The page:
2011 Draft Class: Duncan Siemens
Saskatoon defenceman ranks 10th among North American Skaters by CSS
"I got started in hockey so young, because my parents would always watch hockey and I fell in love with the game watching it," he said. "I told my parents that I wanted to play when I was old enough."
His parents accommodated the request, boosting a prospective career in the process.
It’s no surprise, really, that a well-rounded defenceman could climb the ranks in such dramatic fashion. Siemens, 17, had an outstanding sophomore season with the WHL’s Saskatoon Blades. In 72 regular season games, the 6’3", 193-pound blueliner amassed five goals and 43 points, second-best among defencemen on his talented Saskatchewan squad.
In doing so, his 14th overall mid-season ranking among North American skaters improved to 10th by season’s end. Team-wise, the Blades concluded their 72-game schedule atop the Eastern Conference standings with 56 wins and 115 points. Although there was progress in that regard, a post-season letdown stunted an otherwise promising spring outlook.
"The 2010-11 season went very well for us during regular season play. It brought a lot of success and recognition towards the organization," Siemens said. "However, the playoffs were a very big disappointment for the team."
Saskatoon dropped the Eastern Conference Semi-Final series in a sweep to the Kootenay Ice, who have since advanced to the Ed Chynoweth Cup Final against the Portland Winterhawks -- two teams with historical ties to Edmonton, ironically enough.
With the disappointment in mind, Siemens believes the 2010-11 campaign was a successful one from a personal standpoint. Even so, there’s an understanding that further improvement is necessary to achieve success at the next level.
"Personally I was pleased with the way that my season went," he explained. "I feel that I developed all areas of my game from the beginning to the end of the year. But there are still many areas that I can improve on, including quicker recovery after a weak game and contributing more offensively."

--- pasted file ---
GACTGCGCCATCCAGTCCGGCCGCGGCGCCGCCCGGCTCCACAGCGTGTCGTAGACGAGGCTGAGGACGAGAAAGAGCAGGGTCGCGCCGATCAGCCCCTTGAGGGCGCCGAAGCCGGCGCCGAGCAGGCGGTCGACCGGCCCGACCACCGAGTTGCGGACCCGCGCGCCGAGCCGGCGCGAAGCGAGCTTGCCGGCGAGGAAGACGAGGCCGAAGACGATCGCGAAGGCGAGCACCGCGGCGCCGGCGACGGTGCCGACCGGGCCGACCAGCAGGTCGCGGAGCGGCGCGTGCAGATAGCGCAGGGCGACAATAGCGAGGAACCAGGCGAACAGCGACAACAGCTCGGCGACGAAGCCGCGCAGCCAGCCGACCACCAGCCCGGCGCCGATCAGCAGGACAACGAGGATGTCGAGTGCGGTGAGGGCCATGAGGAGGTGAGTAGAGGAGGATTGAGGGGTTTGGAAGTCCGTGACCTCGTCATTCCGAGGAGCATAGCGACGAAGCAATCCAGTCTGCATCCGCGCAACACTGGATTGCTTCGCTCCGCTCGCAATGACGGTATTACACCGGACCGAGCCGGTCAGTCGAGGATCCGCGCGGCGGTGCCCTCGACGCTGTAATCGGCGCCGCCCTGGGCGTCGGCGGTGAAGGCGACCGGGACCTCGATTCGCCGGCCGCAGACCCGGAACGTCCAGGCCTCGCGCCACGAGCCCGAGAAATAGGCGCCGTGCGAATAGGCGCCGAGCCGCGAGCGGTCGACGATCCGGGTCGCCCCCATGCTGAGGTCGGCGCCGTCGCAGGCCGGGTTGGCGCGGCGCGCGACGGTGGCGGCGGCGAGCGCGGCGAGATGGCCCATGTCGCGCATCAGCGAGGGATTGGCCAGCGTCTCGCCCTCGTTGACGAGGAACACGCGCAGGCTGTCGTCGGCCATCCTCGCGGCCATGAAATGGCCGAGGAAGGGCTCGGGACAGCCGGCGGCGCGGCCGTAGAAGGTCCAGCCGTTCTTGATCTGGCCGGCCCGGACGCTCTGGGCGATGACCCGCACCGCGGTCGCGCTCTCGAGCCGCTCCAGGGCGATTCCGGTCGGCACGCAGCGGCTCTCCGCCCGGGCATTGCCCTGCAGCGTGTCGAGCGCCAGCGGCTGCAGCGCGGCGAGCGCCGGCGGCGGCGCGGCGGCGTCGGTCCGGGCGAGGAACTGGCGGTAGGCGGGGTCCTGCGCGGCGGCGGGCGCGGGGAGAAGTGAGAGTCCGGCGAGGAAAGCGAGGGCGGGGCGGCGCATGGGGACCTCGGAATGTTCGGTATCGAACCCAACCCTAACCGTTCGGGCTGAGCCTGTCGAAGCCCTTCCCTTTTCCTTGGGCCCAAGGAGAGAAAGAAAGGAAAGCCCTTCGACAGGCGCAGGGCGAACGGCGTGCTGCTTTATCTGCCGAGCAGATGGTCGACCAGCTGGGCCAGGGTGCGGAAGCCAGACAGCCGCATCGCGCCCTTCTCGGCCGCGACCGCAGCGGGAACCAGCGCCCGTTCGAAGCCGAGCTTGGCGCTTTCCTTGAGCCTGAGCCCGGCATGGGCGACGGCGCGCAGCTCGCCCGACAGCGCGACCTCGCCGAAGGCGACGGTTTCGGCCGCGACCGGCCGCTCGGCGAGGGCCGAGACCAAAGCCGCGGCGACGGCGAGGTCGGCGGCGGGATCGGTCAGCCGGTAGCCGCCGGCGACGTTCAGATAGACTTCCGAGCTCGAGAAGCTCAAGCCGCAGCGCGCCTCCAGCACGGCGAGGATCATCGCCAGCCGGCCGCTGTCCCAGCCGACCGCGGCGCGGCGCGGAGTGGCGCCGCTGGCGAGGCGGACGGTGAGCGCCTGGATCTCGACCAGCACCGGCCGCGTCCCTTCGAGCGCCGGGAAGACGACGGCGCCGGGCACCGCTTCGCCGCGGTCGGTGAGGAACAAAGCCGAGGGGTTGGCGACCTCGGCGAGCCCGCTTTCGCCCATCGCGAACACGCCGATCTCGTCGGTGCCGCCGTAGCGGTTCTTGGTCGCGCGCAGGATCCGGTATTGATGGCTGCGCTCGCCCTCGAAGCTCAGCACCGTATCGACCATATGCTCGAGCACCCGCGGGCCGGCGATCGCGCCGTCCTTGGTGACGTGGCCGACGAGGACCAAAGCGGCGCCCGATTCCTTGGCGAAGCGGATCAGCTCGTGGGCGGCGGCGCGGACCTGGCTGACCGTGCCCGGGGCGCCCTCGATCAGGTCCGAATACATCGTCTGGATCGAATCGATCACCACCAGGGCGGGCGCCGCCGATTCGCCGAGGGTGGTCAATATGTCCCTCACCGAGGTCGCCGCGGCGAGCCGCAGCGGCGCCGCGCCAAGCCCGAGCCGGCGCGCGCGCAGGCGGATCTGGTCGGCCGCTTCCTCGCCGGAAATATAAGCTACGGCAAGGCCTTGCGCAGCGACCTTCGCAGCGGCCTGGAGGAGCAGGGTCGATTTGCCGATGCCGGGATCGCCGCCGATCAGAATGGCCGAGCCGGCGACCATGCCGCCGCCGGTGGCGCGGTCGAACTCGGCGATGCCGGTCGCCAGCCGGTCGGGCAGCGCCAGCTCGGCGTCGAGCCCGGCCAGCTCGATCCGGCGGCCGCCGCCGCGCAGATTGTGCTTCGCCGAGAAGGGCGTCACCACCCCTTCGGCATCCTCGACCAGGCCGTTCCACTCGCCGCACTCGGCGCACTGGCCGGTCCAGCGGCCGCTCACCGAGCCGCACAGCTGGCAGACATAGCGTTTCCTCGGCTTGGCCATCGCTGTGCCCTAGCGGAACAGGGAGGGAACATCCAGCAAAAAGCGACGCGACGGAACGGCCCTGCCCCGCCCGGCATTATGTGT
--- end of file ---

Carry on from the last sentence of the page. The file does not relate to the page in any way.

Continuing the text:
Doing so will pave another stone in his path to future NHL excellence. With two full seasons under his belt in Saskatoon, Siemens has developed several skills that have already drawn comparisons to some of the league’s most elite athletes.
He’s a strong, powerful skater that has the ability to hunt and capture speedy opposition forwards. While quickness is another strong suit, his lengthy stride makes for a commanding top speed that helps him pursue an offensive opportunity or defensive responsibility in full stride.
Skating is only the beginning. Siemens’ physical edge is intimidating, his passing is unheralded and his leadership qualities are outstanding for a budding young prospect.
It’s a concoction that mirrors his pro-league role model. Nashville Predators captain and Canadian gold medalist Shea Weber plays within a similar role, which includes the dynamic scoring touch that Siemens has developed well over the past two seasons.
During his rookie year in 2009-10, Siemens collected 17 helpers. This past season, he produced 38 in an increased role (and with an additional 15 games, mind you).
"I feel that the large increase in assists over the season is due to a number of reasons," Siemens explained. "Getting power-play time definitely helped, as well as the scoring ability of my teammates; the improvement of being able to find an open guy, too."
Accomplishing his 21-assist gain was credited to more than a simple rise in development. The all-around rearguard believes setting explicit pre-season goals helped him focus on what he wanted to improve throughout the year.
"I set statistical goals of doubling my point total from the previous year, as well as being amongst the top in the league in plus/minus," Siemens said. "I also set the goal of being a player who my team can rely on in key situations such as PP, PK, and being out there in the last minute of a game."
All those areas saw improvement as the season progressed. His plus/minus total rounded out at plus-40, while his scoring totals improved dramatically. Adding these valuable skills to an already extensive on-ice collection should forecast a promising future.
"I feel that I will be able to take my defensive play, including my physicality and skating to the next level if the opportunity presents itself. Now that the season is over, I’m very excited for the upcoming draft."
Author: Ryan Dittrick | edmontonoilers.com